In the case of foreign-going ships, each seaman on lawfully leaving the ship on the termination of his agreement must be paid on account 21., or one-fourth of the balance due to him, whichever is the smaller sum. The remainder of his wages must be paid within two clear days (exclusive of Sundays and bank holidays) after he leaves the ship (t). Should the seaman consent, the final settlement of his wages may be left to the superintendent of a mercantile marine office (w).
Whenever any delay arises in paying or settling a seaman's wages through the act or default of the master or
wages continue to run on and be payable until they are finally settled (x).
If the claim be disputed, the superintendent can, if the wages due do not exceed 51., adjudicate. His decision will be final. He can, however, refuse to decide it, if he thinks the question is one for a court of law (y).
If after the agreement is signed, a seaman be, without his fault, discharged before the commencement of the voyage or before one month's wages are earned, he can recover one month's wages as compensation in addition to the wages due (-).
In any discharge and settlement of wages before a (r) The Ganges, L. R., 2 A. & E. (u) Ib. sub-s. 3. 370.
(x) Ib. sub-s. 4. (s) 17 & 18 Vict. c. 104, ss. 170, (y) Ib. sub-s. 5. 173 and 174.
() 17 & 18 Vict. c. 104, s. 167. (c) 43 & 44 Vict. c. 16, s. 4.
Discharge of seamen abroad.
shipping master, the master or owner and each seaman must sign a mutual release of all claims in respect of the past voyage or engagement before the shipping master, who must attest it (a). In the event of the final settlement of wages being left to a superintendent of a mercantile marine office, the receipt by the superintendent will operate as a release by the seaman (6).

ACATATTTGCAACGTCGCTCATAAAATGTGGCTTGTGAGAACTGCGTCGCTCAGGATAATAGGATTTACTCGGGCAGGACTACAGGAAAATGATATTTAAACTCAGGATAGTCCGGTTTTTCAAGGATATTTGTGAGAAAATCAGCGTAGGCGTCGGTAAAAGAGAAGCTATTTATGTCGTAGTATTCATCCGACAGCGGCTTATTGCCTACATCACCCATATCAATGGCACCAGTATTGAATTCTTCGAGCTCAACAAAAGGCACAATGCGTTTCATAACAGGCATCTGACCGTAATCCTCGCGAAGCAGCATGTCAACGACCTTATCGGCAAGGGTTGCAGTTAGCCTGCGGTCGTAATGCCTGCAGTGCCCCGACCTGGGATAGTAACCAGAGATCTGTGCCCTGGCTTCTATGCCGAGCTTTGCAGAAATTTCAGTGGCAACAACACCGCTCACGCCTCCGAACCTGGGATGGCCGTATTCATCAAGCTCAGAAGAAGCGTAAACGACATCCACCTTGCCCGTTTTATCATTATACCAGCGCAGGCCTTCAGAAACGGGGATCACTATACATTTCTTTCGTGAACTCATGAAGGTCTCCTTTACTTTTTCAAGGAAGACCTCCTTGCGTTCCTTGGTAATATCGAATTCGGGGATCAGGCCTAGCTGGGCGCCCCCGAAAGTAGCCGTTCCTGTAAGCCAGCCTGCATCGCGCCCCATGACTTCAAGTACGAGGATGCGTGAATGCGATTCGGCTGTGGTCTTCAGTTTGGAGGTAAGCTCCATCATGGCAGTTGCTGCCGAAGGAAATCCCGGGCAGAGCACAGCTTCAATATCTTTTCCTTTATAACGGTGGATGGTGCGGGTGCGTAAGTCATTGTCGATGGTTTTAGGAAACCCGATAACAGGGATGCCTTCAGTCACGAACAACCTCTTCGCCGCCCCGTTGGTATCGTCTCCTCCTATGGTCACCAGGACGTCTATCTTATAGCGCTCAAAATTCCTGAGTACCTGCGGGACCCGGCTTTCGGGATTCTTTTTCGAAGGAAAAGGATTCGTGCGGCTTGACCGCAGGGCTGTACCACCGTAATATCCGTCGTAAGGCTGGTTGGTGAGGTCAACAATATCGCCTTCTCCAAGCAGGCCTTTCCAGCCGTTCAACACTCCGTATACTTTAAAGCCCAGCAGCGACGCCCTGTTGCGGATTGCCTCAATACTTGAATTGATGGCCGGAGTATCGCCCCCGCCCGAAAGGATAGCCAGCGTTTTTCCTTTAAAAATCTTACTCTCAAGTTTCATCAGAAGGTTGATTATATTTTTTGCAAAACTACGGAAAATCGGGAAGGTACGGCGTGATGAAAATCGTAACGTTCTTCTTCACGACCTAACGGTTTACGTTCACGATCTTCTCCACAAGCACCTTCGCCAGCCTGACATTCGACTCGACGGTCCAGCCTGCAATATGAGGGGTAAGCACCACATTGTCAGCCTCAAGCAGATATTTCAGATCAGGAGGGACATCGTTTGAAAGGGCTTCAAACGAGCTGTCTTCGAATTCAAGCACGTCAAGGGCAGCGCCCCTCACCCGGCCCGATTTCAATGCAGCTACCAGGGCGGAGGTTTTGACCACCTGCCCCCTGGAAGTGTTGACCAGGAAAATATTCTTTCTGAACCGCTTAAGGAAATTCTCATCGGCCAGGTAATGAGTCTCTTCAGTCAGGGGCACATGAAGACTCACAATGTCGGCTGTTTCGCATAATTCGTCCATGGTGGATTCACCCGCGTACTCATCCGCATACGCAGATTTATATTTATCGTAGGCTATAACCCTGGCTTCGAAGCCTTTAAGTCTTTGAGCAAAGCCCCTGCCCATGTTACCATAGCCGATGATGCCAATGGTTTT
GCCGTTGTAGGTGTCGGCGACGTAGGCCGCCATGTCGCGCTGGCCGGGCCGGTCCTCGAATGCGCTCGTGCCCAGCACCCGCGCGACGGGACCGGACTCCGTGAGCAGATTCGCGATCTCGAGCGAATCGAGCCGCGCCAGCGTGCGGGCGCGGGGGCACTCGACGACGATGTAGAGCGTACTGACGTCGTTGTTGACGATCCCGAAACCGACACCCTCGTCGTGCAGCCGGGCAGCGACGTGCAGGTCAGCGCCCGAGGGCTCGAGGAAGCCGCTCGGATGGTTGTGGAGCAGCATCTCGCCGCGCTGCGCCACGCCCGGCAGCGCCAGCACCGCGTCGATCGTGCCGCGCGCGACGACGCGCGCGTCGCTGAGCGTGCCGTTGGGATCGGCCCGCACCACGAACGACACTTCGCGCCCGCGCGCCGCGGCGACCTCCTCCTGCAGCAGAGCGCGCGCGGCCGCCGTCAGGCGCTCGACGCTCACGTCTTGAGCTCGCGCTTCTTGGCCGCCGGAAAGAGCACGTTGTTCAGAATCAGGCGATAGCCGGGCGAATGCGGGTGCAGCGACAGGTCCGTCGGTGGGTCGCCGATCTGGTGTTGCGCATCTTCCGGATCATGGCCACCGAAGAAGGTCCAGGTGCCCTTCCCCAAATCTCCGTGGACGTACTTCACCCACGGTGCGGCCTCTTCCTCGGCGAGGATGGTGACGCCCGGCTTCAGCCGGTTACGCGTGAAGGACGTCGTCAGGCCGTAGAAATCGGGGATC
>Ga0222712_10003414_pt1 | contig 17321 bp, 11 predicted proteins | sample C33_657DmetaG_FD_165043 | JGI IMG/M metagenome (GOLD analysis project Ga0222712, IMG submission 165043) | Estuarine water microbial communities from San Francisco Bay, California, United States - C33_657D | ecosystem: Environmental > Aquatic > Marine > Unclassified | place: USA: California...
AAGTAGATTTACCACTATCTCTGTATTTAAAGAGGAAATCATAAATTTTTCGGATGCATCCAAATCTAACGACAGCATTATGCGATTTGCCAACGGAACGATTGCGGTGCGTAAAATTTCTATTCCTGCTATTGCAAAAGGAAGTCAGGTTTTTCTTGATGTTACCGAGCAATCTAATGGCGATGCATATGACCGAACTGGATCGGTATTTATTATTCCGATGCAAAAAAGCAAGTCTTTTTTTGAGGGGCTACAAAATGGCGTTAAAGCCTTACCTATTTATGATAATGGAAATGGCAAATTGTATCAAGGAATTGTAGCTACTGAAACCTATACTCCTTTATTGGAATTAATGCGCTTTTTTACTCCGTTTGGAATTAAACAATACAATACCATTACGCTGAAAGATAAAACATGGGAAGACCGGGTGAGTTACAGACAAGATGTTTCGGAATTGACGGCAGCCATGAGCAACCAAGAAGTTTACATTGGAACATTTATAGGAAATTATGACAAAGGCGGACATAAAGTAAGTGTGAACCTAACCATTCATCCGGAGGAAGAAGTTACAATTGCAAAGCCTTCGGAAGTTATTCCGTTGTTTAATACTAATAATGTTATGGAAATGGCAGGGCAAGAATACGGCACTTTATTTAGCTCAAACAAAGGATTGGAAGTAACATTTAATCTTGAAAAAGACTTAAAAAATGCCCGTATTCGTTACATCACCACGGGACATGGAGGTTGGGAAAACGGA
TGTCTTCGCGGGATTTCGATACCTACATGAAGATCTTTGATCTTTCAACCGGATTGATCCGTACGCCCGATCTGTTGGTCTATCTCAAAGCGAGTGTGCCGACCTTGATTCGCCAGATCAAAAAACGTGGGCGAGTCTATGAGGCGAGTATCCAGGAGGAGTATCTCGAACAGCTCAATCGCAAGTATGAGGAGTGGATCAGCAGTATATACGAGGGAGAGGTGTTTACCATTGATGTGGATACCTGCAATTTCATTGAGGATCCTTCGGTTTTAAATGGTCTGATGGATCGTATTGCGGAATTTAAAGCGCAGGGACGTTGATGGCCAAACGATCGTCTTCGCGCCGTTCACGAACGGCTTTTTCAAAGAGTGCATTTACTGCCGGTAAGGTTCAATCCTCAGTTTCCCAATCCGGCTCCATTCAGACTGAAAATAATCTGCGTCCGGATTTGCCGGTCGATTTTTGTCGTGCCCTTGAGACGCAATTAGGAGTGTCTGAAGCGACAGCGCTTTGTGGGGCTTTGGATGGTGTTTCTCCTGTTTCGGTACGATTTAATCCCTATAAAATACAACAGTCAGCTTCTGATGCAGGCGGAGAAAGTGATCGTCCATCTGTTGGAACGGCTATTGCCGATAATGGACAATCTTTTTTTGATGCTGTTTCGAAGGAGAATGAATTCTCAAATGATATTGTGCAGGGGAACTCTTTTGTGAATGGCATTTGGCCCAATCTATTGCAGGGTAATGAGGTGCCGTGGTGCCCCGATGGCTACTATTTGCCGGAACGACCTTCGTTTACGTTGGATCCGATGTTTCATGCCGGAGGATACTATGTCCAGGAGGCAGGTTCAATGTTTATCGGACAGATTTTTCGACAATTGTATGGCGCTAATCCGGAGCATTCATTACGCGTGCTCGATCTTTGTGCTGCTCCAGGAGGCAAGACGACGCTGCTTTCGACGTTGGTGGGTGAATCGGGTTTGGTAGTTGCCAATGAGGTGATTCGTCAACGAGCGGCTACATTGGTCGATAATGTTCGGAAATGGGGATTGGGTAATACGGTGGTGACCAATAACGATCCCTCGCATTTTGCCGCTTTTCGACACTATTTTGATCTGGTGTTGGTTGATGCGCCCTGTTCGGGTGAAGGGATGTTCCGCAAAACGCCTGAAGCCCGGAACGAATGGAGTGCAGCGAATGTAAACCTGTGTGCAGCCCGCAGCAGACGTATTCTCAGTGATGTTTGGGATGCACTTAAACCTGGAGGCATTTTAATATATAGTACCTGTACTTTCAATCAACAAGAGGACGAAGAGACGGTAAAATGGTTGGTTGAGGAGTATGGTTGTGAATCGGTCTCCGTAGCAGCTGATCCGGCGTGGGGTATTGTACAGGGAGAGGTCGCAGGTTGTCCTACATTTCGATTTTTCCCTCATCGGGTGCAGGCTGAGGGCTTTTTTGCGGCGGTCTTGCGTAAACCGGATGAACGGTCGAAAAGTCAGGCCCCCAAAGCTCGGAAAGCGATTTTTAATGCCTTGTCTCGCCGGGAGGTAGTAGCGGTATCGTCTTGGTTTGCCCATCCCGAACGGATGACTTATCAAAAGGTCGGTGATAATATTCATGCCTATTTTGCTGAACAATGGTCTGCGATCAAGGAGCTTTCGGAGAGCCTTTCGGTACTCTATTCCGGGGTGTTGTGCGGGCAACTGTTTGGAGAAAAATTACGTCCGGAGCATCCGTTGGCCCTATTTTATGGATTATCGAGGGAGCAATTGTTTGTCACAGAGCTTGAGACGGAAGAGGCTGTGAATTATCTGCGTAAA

The master must deliver an account of wages due and all deductions to be made therefrom, otherwise such deductions will not be allowed (c). He must also make and sign a report of the conduct and qualifications of any man discharged before a shipping-master (d).
$ 30. If a seaman be discharged abroad, the master must both give him a certificate of discharge and furnish him with employment in a British vessel sailing to the port at which he was shipped, or pay his expenses home, in addition to paying him the wages due to him (e).
Wilfully forcing on shore and leaving behind a seaman or apprentice during the voyage is a misdemeanor (f).
If a master of a British ship discharge or leave behind a seaman or apprentice anywhere without the written certificate of a shipping master or the British consular officer, he commits a misdemeanor (9).
If a seaman or apprentice be improperly discharged or left abroad, his wages and the cost of providing for him and sending him home, will be . a charge on the ship, whether British or foreign, to which he belonged; and may be recovered by the Board of Trade (). Till he is sent home he must be maintained by the British governor or consul (if any) in the foreign country (i).
(a) 17 & 18 Vict. c. 104, s. 175. (f) Ib. s. 206.
(6) 43 & 44 Vict. c. 16, s. 4, (9) Ib. s. 207; as to abandoning sub-s. 3; 17 & 18 Vict. c. 104, Lasears, see 17 & 18 Vict. c. 120, ss. 122, 123.
(c) 17 & 18 Vict. c. 104, s. 171; (h) 17 & 18 Vict. c. 104, s. 213; 43 & 44 Vict. c. 16, 8. 4, sub-s. 2. 18 & 19 Vict. c. 91, s. 16.
(d) 17 & 18 Vict. c. 104, s. 176. (i) 17 & 18 Vict. c. 104, s. 211. (e) Ib. s. 205.